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  Sat 21 May 2022

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You and Your Anaesthetic

Information to help patients prepare for an anaesthetic

This page aims to offer you an introduction to anaesthesia. There are wide differences in how much information people want. Only you can know how much you want to know. We offer some information here and at the end we suggest where you can find out more. Always remember that your anaesethetist can answer specific questions for you and help you to determine your best choice of anaesthesia based on what your personal health status, the surgery you are having and the experience and knowledge of your anaesthetist. Produced by Dr Michelle Reichman whilst she was training at Haughton Thornley Medical Centres.


Operations cause pain and people who have good pain control after their operations are less likely to suffer from heart attacks, chest infections and blood clots. They also get up and about more quickly and may get home sooner.

If you are in a lot of pain, do ask for pain relief. Although none of them can be guaranteed to make you absolutely pain-free, they should help you not to be in a lot of pain after your operation.

Simple painkillers
You can use these drugs on their own or combined with other painkillers. After your operation you should use simple painkillers regularly such as paracetamol, anti-inflammatory drugs (e.g. ibuprofen) and codeine or similar drugs (e.g.oxycodone and tramadol). Although these drugs may not completely treat your pain, if you take them regularly they reduce the amount of other painkillers you might need.

Some people cannot take simple painkillers for various reasons. It is important that you let your anaesthetist know before your operation if you have had any problems with these types of drugs before, or if you have a history of stomach ulcers, kidney damage, bleeding or asthma.

Possible complications
• Paracetamol is exceptionally safe in normal doses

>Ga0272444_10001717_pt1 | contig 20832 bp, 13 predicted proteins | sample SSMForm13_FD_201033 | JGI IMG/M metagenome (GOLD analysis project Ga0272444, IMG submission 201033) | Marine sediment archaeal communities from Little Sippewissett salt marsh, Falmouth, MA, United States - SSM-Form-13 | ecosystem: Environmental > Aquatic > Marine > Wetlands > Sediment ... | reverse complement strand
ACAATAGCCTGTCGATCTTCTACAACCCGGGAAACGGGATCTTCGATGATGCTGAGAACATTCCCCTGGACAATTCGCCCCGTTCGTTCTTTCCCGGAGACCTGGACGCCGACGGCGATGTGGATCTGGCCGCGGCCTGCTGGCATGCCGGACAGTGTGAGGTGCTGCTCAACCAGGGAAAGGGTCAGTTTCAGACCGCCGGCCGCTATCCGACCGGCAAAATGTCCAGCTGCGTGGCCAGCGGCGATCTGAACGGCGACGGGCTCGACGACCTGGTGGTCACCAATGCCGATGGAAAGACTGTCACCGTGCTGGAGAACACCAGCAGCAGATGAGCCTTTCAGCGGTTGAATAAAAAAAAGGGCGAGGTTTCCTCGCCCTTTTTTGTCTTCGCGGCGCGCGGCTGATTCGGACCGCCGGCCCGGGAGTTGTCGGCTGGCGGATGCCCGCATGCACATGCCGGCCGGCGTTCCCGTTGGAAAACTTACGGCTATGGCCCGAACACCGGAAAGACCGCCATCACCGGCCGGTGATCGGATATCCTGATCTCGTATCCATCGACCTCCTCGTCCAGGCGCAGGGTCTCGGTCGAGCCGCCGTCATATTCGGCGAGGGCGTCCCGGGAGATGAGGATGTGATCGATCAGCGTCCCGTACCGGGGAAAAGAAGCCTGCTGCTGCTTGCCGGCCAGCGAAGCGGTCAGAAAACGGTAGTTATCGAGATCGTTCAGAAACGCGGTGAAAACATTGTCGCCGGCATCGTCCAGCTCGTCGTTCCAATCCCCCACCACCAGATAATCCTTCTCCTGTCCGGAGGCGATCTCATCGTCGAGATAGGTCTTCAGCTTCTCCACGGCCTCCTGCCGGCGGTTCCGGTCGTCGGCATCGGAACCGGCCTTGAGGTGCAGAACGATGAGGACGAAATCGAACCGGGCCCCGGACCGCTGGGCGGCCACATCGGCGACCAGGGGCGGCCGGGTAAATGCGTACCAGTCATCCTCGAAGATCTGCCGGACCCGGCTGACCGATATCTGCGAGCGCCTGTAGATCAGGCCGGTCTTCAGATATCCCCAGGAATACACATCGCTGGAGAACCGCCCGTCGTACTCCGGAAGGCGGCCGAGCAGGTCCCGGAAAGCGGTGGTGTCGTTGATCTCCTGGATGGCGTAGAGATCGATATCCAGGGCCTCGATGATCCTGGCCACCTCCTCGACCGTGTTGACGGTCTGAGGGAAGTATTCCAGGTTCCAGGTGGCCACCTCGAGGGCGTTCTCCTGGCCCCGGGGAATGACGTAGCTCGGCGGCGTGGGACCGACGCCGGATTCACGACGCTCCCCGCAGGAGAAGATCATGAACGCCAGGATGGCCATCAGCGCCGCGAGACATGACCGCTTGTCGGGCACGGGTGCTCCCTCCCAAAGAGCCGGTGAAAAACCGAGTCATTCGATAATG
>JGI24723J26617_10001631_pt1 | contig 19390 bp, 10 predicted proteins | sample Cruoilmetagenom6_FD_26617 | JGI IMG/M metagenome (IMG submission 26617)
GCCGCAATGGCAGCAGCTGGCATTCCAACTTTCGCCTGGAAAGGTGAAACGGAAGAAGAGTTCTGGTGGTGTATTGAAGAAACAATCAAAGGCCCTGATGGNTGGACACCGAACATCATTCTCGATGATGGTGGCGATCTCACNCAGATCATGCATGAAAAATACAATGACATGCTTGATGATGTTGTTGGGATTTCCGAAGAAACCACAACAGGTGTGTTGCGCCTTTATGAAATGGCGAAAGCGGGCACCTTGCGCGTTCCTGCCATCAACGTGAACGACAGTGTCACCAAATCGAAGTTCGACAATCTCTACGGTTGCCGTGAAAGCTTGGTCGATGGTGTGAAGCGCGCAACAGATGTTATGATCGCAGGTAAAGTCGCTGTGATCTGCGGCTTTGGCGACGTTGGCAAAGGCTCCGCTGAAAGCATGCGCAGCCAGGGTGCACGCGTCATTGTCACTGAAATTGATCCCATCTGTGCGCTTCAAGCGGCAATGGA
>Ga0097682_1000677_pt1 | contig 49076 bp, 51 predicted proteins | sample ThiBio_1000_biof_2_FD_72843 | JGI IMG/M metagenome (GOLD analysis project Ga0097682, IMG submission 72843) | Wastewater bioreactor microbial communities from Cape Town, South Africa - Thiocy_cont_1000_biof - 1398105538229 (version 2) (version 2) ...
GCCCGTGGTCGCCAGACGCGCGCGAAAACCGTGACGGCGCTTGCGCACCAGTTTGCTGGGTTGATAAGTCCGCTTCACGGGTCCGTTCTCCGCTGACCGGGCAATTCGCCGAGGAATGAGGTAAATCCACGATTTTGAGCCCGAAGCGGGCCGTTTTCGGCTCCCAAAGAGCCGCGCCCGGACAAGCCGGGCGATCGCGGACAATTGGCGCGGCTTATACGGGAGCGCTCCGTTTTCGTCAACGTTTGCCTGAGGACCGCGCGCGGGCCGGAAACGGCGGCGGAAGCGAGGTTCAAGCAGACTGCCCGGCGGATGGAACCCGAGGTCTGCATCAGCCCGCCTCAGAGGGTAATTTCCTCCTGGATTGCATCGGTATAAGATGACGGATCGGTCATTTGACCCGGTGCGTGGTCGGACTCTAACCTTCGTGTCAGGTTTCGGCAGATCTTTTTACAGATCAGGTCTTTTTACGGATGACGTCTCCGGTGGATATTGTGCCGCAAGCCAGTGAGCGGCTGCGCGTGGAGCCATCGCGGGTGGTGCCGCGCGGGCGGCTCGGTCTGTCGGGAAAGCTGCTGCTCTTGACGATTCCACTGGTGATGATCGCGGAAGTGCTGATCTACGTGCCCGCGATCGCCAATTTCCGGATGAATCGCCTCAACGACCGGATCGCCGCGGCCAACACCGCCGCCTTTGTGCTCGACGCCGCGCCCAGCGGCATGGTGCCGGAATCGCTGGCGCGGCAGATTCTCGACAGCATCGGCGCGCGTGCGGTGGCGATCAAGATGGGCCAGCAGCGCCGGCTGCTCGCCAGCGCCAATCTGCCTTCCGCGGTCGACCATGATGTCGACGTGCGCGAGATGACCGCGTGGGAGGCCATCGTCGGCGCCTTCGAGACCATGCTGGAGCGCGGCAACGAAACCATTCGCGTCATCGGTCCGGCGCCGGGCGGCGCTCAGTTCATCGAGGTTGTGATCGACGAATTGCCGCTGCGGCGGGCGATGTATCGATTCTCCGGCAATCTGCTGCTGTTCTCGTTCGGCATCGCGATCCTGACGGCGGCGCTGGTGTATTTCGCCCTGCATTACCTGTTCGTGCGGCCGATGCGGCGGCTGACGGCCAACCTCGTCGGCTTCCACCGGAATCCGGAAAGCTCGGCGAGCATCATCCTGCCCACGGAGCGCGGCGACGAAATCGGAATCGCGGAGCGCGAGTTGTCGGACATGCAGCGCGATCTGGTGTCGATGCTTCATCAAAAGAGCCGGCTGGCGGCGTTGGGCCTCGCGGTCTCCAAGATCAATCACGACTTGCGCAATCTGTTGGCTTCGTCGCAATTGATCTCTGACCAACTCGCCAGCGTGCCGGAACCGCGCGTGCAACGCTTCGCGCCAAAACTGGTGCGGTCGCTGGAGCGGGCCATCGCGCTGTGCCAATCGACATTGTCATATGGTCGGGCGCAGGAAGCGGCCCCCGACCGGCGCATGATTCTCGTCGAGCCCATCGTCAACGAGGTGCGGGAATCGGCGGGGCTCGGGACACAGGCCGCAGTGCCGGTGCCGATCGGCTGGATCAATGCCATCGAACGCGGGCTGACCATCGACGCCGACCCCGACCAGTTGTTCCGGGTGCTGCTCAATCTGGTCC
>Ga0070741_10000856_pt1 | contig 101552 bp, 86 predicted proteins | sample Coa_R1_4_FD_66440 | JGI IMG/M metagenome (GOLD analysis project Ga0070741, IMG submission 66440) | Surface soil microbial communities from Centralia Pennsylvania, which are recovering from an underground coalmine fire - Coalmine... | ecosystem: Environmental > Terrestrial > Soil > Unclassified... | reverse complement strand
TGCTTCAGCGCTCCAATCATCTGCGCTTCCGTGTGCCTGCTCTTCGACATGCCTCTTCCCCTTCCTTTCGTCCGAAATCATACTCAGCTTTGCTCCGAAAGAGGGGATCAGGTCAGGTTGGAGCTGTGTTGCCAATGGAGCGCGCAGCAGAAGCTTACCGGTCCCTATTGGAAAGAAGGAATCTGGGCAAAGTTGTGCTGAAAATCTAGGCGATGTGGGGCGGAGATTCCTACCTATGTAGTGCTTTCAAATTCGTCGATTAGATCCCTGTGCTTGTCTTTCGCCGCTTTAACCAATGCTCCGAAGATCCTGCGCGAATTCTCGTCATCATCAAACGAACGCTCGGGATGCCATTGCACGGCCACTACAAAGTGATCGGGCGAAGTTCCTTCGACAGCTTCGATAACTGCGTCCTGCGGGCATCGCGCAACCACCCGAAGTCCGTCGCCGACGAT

• Anti-inflammatory drugs can sometimes cause stomach irritation. This can be more severe with ulcers or stomach bleeding
• Anti-inflammatory drugs can make asthma worse, but most people with asthma are not affected
• Codeine or similar drugs can make you feel sick or light-headed. They can make you itch and almost always cause some degree of constipation.

This is not a definitive list and symptoms will vary with each patient. Please ask your doctor for more information.

Morphine and similar drugs
For more severe pain you may be prescribed morphine or similar drugs

Possible complications
• Itching is common, but not usually severe
• Constipation is common
• Sickness or feeling sick, which can usually be treated
• Respiratory depression, where your breathing slows down too much. Serious complications are rare. Your oxygen levels will be monitored

This is not a definitive list and symptoms will vary with each patient. Please ask your doctor for more information.

Intravenous delivery (using a drip)
The most common intravenous delivery is a technique known as patient-controlled analgesia (PCA). A special pump, containing the drugs, is connected to a drip (small tube) in one of your veins. If you are in pain, press the button and a small dose of drugs will be given. The pump has several safety features so you can’t overdose by accident.

Other ways of giving morphine and similar drugs
The drugs can be given by injection either under the skin (subcutaneous) or into the muscle (intramuscular). The drugs can also be given by mouth once you are eating and drinking normally.